[Congressional Bills 107th Congress]
[From the U.S. Government Printing Office]
[H.R. 2954 Introduced in House (IH)]







107th CONGRESS
  1st Session
                                H. R. 2954

To prohibit the importation into the United States of colombo tantalite 
   from certain countries involved in the conflict in the Democratic 
             Republic of the Congo, and for other purposes.


_______________________________________________________________________


                    IN THE HOUSE OF REPRESENTATIVES

                           September 25, 2001

 Ms. McKinney introduced the following bill; which was referred to the 
   Committee on Ways and Means, and in addition to the Committee on 
International Relations, for a period to be subsequently determined by 
the Speaker, in each case for consideration of such provisions as fall 
           within the jurisdiction of the committee concerned

_______________________________________________________________________

                                 A BILL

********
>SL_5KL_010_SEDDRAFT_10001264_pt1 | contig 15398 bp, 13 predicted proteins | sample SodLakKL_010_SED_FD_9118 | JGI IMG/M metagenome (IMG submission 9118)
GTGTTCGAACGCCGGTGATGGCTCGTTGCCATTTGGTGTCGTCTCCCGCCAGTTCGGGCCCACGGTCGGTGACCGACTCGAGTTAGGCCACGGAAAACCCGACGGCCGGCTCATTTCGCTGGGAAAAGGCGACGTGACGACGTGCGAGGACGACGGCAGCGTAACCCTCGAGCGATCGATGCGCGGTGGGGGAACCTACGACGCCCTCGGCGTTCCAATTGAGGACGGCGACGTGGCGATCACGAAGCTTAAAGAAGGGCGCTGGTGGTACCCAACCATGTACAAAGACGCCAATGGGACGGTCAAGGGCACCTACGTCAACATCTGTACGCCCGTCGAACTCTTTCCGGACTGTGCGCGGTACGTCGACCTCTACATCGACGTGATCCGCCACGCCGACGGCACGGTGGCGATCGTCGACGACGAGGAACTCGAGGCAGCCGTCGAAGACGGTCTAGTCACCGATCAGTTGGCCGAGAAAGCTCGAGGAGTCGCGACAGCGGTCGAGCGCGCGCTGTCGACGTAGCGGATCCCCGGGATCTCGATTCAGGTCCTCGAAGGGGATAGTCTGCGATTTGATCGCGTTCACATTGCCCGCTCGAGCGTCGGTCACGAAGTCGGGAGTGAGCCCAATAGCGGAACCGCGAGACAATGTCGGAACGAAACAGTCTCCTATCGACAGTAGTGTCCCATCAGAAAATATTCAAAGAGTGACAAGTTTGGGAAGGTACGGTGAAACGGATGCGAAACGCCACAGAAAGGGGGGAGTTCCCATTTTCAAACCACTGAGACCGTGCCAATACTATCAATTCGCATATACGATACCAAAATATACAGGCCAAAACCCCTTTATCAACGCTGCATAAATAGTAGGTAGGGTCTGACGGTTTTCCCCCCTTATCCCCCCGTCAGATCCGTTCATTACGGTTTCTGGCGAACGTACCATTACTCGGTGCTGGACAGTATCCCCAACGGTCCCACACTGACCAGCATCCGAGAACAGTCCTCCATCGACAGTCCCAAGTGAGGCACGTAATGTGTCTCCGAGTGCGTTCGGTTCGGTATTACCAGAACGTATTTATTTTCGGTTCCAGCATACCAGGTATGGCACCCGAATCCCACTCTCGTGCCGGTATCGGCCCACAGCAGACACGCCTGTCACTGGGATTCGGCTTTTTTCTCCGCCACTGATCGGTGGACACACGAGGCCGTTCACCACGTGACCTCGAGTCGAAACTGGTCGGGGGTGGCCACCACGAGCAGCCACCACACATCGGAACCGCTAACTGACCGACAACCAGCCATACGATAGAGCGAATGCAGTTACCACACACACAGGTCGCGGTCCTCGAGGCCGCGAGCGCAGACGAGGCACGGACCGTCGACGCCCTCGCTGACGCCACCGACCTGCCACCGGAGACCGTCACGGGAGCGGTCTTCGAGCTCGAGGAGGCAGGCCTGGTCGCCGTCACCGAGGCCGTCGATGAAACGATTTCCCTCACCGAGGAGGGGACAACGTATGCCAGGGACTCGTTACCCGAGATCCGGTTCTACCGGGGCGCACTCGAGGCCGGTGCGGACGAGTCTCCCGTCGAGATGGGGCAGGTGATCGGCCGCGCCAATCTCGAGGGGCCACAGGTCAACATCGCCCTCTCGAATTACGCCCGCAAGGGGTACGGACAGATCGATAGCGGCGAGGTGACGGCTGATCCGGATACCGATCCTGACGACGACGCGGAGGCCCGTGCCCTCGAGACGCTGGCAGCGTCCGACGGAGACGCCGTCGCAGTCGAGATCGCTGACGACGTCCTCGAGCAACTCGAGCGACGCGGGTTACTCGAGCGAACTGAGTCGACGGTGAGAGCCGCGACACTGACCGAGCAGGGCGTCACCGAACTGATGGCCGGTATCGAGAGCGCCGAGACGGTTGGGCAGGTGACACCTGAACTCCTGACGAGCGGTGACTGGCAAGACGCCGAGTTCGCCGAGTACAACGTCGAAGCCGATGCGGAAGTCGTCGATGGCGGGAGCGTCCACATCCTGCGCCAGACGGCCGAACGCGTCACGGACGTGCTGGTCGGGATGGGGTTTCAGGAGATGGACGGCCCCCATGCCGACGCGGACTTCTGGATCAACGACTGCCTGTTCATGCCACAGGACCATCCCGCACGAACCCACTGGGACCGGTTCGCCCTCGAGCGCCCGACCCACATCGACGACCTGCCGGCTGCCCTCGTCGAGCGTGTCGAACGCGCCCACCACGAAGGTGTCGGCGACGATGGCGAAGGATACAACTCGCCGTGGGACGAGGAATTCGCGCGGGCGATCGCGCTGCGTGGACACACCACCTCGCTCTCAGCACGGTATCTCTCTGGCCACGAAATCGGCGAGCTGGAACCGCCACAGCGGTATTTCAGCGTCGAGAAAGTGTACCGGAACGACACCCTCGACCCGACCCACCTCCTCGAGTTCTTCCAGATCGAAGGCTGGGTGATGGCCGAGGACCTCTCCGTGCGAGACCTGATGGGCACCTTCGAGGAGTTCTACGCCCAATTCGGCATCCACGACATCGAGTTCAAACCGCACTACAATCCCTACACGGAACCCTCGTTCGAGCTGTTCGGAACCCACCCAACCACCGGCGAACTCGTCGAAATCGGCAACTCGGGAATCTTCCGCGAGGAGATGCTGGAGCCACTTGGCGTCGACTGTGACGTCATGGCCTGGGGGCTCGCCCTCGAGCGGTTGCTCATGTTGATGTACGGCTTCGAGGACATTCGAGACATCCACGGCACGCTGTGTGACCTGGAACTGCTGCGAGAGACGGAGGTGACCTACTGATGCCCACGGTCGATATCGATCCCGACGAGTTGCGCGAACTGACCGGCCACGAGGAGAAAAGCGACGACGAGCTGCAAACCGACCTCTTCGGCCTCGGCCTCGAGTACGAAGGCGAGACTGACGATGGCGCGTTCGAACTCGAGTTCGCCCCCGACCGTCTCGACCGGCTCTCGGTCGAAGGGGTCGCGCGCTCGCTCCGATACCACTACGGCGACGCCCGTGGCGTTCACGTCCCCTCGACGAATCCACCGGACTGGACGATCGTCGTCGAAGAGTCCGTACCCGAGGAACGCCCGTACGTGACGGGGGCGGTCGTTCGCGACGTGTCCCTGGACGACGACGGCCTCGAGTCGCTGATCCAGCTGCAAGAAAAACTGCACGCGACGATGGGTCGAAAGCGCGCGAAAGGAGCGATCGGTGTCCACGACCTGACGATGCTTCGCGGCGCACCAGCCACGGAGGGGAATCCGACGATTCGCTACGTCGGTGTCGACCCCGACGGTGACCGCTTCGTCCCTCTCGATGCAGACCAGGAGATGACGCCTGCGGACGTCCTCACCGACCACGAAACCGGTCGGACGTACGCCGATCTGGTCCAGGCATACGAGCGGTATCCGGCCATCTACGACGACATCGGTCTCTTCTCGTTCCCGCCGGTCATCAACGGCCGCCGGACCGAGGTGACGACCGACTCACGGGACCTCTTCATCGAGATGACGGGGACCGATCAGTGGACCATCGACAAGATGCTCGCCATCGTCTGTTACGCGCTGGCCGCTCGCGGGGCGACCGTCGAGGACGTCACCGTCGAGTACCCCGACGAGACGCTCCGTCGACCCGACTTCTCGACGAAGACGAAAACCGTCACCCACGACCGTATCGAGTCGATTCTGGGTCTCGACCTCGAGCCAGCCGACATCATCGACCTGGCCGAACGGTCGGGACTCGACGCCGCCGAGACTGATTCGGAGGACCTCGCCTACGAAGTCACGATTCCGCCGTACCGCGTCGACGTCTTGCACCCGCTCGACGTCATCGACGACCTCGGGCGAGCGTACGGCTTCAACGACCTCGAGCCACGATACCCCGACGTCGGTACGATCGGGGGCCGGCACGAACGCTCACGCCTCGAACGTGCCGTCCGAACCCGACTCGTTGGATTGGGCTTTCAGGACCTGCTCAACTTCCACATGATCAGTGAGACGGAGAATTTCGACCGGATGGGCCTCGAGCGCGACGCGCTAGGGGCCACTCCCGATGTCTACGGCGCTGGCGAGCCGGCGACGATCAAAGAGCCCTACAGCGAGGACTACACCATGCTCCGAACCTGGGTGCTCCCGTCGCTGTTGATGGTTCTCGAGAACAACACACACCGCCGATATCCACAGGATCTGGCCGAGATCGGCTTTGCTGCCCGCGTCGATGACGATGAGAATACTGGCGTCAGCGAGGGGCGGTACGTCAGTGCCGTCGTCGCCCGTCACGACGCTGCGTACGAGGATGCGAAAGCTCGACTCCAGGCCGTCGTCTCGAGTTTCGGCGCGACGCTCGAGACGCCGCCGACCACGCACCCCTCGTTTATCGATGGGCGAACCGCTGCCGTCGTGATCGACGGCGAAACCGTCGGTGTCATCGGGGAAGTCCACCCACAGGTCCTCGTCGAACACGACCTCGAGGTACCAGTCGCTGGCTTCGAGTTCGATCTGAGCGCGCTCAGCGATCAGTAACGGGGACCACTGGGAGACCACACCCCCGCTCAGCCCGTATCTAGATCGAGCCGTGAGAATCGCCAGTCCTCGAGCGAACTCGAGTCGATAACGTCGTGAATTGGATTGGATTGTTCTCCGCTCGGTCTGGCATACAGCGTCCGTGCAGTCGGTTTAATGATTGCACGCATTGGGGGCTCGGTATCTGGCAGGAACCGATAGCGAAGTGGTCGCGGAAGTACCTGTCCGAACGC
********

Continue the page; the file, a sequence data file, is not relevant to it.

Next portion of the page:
To prohibit the importation into the United States of colombo tantalite 
   from certain countries involved in the conflict in the Democratic 
             Republic of the Congo, and for other purposes.

    Be it enacted by the Senate and House of Representatives of the 
United States of America in Congress assembled,

SECTION 1. FINDINGS.

    Congress finds the following:
            (1) A war has been ongoing in the eastern region of the 
        Democratic Republic of the Congo (in this section referred to 
        as the ``DRC''), with reports that as many as 2,500,000 people 
        have died as a result of the conflict.
            (2) The war is a result of the August 1998 invasion of the